In Aaron's work, nature is not just the subject: it's a participant. He says, "It's not that I necessarily believe that the forest, mountains, or water have an conscious self, but I love wondering 'What if?'" Aaron challenges the viewer to consider this question, whether they are an active participant, or a passive secondary or tertiary audience.
Participatory art is something Aaron has been interested in for some time, specifically because of the opportunity for empowerment that it provides the participants. He came to the College of Art and Design's MFA in Visual Arts program with an interest in nature and perception. This grew into something more refined as he was exposed to a broad range of contemporary art and structured research into participation and dialogue as an art form. Aaron credits his time at Lesley as a formative experience that helped develop his craft.
The Mani Project
Today Aaron's work continues to involve a research component with that same spirit of investigation of nature and human perception. Contemporary social and environmental issues are at the core of every project, as is the hope that the viewer gives new thought to the human relationship with nature.
A recent example is "The Mani Project," completed during Aaron's recent residency at the Shangyuan Art Museum in Beijing, China. The project features Mt. Kailash, in Tibet, a site considered to be the birth center of the universe in Buddhism, Hinduism, and other religions. Religious pilgrims make the holy voyage by foot, or even by repeatedly prostrating themselves - a ritual that can take months. It involves lying down, making a mark, and standing up and repeating the process all the way around the mountain. Over two millennia of pilgrims circling the mountain has resulted in a wearing away of the earth, creating the trail, but a paved road and plans for further development are altering the rich spiritual and cultural history of the area.
Aaron researched the kind of construction planned for the trail, which led him to the idea of steamrollers and their parallel with the prayer wheels that are a central part of Tibetan Buddhism. Aaron created a device, the Mani (meaning prayer) wheel, to mimic the prayer wheel. Inside the wheel were sheets of paper, pieces of metal, and sharp stones from the beginning of the trail - the marks made were a symbolic recording of the trail's final prayers before the trail is lost to progress. The sound of the metal as the wheel spun mirrored the sound of the bell on temple prayer wheels that ring with each revolution. Now, the spinning of the wheel, filled with the symbolic prayers, represents an offering of these prayers to the deities with each turn. Visitors to the Shangyuan Art Museum are invited to push the Mani wheel through the exhibition hall.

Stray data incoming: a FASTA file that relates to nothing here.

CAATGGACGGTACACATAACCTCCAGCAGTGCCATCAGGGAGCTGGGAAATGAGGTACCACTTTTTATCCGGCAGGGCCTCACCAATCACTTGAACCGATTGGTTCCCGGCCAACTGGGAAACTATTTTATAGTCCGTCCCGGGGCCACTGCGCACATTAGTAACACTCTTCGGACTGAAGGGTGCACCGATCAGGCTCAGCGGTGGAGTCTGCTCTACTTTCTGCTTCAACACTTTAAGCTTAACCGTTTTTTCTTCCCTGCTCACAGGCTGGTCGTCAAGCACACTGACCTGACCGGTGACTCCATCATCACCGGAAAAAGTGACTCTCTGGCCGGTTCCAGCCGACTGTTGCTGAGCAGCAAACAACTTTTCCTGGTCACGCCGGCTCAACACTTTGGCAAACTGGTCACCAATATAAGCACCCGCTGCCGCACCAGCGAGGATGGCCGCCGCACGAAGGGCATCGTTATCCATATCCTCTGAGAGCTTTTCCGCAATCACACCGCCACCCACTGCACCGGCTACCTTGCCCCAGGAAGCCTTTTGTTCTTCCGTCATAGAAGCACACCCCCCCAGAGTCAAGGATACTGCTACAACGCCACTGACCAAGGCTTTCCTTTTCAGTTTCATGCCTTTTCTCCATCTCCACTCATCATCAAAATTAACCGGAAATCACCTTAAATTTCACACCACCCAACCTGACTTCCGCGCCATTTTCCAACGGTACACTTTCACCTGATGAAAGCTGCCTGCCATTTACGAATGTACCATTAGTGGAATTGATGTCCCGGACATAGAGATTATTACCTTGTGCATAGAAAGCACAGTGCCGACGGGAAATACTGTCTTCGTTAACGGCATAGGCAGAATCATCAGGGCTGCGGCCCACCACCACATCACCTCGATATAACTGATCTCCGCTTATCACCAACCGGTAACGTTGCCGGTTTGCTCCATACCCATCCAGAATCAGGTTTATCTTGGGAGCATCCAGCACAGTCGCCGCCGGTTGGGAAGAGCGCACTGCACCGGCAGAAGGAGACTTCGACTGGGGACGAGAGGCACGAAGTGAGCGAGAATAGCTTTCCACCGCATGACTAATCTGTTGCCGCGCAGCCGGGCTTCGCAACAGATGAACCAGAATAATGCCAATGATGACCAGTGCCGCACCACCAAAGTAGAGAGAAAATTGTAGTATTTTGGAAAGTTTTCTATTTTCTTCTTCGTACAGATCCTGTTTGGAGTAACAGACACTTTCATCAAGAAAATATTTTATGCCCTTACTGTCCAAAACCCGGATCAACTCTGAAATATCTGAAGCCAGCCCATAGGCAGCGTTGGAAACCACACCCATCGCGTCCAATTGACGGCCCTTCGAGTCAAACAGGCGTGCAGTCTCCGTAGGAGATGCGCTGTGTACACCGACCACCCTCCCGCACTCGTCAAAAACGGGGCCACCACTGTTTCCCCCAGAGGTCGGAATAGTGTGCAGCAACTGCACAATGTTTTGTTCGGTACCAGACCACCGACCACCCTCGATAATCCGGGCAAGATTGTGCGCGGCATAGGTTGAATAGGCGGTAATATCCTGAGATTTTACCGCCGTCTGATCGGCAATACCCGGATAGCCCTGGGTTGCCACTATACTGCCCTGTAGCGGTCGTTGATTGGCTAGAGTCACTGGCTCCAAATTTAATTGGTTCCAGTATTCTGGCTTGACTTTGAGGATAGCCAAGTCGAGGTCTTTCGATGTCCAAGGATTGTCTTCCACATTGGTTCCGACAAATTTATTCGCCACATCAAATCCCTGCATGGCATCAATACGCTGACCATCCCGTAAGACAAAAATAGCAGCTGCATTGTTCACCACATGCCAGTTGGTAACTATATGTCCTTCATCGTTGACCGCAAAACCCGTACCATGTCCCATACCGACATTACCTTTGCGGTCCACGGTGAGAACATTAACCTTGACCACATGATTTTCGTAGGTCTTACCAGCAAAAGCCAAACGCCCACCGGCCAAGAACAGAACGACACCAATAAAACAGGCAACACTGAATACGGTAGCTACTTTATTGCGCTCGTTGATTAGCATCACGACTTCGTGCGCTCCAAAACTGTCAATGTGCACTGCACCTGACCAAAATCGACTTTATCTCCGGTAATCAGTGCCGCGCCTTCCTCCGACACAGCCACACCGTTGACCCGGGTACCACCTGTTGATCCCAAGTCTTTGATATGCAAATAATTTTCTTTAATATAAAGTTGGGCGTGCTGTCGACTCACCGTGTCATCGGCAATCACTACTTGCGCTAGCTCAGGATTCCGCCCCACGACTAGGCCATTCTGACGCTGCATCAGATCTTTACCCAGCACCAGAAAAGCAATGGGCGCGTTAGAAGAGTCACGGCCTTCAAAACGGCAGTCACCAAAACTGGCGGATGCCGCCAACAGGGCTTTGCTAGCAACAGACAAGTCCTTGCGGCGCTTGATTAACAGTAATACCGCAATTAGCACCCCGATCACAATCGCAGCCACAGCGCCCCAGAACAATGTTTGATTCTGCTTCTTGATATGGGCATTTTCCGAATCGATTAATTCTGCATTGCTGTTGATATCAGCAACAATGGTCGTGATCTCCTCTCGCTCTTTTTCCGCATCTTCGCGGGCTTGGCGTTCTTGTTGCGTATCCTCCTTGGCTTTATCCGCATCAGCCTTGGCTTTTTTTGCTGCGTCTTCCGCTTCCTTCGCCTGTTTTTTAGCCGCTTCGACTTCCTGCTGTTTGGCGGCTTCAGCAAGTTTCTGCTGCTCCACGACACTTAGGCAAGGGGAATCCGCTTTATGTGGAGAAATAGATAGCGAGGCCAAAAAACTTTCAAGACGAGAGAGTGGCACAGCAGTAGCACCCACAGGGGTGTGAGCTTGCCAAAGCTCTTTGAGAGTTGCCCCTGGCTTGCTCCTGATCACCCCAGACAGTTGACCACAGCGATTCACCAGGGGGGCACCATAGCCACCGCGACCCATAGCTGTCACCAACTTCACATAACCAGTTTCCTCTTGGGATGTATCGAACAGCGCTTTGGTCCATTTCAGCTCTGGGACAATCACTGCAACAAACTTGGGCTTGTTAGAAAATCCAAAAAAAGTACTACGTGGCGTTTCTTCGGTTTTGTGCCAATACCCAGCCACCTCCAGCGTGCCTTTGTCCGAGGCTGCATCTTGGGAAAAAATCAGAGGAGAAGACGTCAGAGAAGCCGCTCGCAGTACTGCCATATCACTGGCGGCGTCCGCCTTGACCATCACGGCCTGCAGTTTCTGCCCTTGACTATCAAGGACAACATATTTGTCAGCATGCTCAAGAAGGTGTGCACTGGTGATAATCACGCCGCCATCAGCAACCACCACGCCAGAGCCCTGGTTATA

Around the outside of the wheel was a piece of drawing paper and graphite transfer paper. Each time the wheel hit a rock, a mark would be made - some very light and some more bold. These impact marks are not unlike the impact the trail has had on the millions of bodies as they have traveled around the mountain; or the impacts on the earth made by each of the pilgrims. The papers were changed each day of the trek. The trail's final "self portrait" was created by combining an overlay composite photograph of each of the three days drawings.
The Challenge of Documentation
In addition to the composite self-portrait of the trail, Aaron also offered documentation of the project through a video. Aaron emphasizes his desire to make sure viewers don't see the documentation as the work, but rather understand the collaboration between the trail and device as being the work. The device he created produced a product that viewers could see, but he also points to the importance of conveying that "the [Mani wheel] itself was a way of recording and disseminating the trail's prayers."
Aaron says that the challenge of separating documentation of the process of a project from the actual work itself is one he has been grappling with since his time at Lesley. People respond to the documentation and he understands that, but he says it is a constant concern and active priority to make this separation more apparent and accessible for a later audience.
Exploring new approaches to making this distinction is something Aaron will be considering as he works on an upcoming fall commission for a grant-funded exhibit curated by Fallen Fruit, a two-person social practice artist collaborative from Los Angeles. Aaron will be doing a project that continues with the idea of animating elements of nature. This time the main player will be the William River in Portland, Oregon. Aaron says he will try to challenge viewers in a playful way to engage with the project. The work will later be represented in a gallery space through creating an installation made of sound and light - no visual documentation from the river will be shown.
For more on Aaron's work visit aaronlish.com
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